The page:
Laryngeal Air Sacs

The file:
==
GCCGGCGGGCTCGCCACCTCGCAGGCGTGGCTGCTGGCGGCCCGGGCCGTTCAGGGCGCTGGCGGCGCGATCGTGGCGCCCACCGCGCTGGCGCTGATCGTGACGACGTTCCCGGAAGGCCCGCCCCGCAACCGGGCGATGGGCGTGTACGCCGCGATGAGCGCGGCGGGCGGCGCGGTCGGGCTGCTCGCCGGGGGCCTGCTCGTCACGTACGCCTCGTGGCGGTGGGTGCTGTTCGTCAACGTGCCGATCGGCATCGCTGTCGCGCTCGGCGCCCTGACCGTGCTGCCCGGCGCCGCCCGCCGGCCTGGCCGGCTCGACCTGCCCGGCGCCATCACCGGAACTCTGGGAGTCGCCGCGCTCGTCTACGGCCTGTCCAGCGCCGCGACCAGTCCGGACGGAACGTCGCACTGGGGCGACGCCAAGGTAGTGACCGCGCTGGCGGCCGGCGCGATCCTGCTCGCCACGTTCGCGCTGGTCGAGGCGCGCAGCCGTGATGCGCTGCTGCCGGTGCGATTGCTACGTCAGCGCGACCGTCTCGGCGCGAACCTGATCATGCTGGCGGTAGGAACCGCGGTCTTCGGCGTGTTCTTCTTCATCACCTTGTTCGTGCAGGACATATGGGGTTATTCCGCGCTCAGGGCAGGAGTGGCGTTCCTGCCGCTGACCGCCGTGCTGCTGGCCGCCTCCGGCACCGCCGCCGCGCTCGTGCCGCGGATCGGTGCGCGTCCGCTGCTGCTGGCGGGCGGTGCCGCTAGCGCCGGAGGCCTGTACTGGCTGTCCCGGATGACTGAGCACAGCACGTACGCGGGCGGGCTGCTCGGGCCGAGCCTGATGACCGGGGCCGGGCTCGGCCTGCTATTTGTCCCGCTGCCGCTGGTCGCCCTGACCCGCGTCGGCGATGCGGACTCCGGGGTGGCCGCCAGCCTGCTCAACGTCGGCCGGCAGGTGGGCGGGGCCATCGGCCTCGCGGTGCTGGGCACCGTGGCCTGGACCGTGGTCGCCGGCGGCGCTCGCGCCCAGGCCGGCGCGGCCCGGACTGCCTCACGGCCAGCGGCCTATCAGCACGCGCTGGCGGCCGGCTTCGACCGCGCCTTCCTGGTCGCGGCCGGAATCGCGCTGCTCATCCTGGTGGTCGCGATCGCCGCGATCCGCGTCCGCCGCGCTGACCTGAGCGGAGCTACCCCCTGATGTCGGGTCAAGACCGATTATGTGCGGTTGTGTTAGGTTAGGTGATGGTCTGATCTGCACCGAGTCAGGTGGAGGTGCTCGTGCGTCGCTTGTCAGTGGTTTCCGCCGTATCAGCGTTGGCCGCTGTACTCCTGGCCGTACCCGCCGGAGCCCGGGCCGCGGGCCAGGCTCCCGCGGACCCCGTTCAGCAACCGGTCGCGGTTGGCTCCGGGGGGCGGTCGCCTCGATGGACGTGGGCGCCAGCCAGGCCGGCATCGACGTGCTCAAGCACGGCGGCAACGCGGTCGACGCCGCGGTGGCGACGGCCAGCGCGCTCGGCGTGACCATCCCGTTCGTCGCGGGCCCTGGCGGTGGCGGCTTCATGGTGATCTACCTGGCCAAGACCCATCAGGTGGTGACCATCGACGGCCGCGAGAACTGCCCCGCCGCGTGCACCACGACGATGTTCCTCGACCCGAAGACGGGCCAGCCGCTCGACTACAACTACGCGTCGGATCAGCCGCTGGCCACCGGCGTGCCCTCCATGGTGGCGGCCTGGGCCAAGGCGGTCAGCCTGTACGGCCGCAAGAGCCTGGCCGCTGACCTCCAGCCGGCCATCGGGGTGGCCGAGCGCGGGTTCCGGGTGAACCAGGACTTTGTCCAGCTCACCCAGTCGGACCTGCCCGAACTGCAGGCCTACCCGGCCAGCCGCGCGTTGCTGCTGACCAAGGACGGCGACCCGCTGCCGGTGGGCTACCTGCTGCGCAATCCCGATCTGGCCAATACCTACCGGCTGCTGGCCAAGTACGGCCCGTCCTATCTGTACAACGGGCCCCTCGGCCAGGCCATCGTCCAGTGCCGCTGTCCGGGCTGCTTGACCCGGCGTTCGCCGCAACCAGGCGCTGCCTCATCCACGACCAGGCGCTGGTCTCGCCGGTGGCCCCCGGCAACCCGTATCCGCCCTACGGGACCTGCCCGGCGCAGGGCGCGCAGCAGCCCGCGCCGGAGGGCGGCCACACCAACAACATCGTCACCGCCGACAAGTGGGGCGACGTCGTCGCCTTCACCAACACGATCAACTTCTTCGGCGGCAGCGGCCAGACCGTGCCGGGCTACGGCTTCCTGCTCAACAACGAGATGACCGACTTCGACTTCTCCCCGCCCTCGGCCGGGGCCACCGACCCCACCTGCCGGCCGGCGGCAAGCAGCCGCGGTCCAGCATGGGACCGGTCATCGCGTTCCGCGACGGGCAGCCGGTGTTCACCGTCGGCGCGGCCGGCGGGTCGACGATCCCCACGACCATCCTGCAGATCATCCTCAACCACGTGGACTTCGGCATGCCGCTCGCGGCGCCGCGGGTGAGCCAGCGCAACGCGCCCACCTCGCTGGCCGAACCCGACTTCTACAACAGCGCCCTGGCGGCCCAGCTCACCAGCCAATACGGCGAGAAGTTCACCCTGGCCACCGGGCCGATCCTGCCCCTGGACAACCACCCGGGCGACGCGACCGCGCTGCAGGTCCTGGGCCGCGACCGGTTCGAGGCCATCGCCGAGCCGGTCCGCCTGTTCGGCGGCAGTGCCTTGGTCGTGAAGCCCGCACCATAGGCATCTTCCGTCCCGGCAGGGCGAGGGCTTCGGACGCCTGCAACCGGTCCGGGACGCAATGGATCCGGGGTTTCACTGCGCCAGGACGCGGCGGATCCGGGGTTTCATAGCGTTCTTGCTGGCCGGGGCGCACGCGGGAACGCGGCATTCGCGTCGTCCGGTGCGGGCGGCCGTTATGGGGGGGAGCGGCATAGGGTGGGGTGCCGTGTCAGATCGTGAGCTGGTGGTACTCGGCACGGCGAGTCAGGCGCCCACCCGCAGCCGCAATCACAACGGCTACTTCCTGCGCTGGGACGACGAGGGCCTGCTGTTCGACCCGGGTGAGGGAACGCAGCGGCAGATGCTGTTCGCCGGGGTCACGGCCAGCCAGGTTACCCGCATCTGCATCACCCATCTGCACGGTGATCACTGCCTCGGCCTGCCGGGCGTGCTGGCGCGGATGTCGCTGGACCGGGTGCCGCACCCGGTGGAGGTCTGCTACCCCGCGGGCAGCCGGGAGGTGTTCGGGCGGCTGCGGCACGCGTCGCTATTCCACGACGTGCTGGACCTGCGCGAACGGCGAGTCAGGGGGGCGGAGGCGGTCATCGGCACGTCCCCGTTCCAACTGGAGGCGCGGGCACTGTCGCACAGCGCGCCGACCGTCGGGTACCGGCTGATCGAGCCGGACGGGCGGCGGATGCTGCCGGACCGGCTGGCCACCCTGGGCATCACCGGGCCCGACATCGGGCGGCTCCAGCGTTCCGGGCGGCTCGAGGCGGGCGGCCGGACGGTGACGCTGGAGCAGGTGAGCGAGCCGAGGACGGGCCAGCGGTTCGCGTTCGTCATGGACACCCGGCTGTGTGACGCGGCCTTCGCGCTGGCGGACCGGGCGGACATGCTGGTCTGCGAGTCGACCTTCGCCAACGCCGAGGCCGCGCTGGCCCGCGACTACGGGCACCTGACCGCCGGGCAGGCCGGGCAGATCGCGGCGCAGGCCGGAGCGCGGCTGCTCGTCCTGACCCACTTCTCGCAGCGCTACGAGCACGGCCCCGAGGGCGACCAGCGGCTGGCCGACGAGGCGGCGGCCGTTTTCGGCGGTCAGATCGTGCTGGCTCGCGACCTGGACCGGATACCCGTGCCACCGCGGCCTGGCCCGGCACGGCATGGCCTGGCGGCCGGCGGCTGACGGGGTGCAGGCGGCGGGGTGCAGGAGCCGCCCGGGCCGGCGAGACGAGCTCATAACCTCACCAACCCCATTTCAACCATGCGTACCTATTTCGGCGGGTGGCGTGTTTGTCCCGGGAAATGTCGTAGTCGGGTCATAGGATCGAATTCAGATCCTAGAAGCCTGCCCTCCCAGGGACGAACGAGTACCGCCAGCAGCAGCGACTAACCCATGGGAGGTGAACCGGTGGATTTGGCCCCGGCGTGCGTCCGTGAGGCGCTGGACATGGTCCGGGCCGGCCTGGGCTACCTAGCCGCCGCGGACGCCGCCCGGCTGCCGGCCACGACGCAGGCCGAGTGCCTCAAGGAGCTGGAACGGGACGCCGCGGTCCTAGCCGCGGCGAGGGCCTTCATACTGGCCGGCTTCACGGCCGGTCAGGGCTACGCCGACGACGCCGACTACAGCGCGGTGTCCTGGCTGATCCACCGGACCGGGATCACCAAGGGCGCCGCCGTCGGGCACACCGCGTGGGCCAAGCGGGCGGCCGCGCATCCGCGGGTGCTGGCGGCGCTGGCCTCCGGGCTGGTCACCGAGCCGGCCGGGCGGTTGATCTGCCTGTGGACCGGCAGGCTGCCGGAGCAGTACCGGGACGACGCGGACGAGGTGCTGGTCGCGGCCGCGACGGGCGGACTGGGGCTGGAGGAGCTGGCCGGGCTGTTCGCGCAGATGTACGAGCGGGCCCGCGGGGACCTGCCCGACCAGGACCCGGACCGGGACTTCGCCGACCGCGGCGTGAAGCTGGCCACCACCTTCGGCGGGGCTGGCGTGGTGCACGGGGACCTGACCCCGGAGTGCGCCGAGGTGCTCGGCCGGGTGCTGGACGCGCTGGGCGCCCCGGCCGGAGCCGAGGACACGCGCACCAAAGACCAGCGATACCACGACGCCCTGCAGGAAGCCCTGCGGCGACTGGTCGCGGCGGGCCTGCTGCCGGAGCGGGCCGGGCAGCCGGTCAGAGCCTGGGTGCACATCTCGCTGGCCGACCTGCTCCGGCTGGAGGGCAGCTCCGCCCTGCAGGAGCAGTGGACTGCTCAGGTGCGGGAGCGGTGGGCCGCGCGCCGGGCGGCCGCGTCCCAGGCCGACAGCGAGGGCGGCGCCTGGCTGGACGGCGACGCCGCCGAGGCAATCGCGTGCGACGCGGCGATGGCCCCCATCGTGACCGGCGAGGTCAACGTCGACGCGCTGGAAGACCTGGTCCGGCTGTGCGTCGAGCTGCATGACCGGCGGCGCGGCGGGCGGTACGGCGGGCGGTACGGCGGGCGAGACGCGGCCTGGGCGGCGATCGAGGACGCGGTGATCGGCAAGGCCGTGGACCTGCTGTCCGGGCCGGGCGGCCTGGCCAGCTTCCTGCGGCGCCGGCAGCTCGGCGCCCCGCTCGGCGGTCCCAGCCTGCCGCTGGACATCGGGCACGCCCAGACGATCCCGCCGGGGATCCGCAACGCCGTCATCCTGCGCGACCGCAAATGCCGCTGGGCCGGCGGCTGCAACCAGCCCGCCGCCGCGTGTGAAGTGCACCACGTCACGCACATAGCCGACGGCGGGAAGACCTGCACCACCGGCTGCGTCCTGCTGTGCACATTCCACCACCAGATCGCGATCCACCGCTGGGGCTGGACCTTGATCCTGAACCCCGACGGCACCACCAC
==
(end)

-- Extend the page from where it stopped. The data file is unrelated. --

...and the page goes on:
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Humans do not have the pharyngeal air sacs that are present in many non-human primates. This may reflect an adaptation enhancing the robustness of speech communication. Speech is produced by filtering the source of acoustic energy generated at the larynx by the process of phonation in English vowels and “voiced” consonants such as [m], or by turbulent air flow at the larynx (the sound [h]), or at constrictions formed by the tongue such as the sound [s].The airway above the larynx – the supralaryngeal vocal tract (SVT) acts as a filter, allowing maximum energy to pass through it at formant frequencies that are determined by the SVT’ shape and length. Formant frequencies are arguably the primary acoustic features that differentiate the phonetic elements that specify words. Pharyngeal air sacs would absorb energy at specific frequencies, interfering with the complex perceptual processes involved in recovering the formant frequency pattern from the flow of speech. Some of the war gases used in World War One enlarged the vestigial pharyngeal air sacs present in humans. Observations of the gassed soldiers noted that their speech often was distorted and difficult to comprehend. However, if recordings of their speech were made, they have been lost. Computer modeling studies of the acoustic effects of adding pharyngeal air sacs to a human SVT would address this question.

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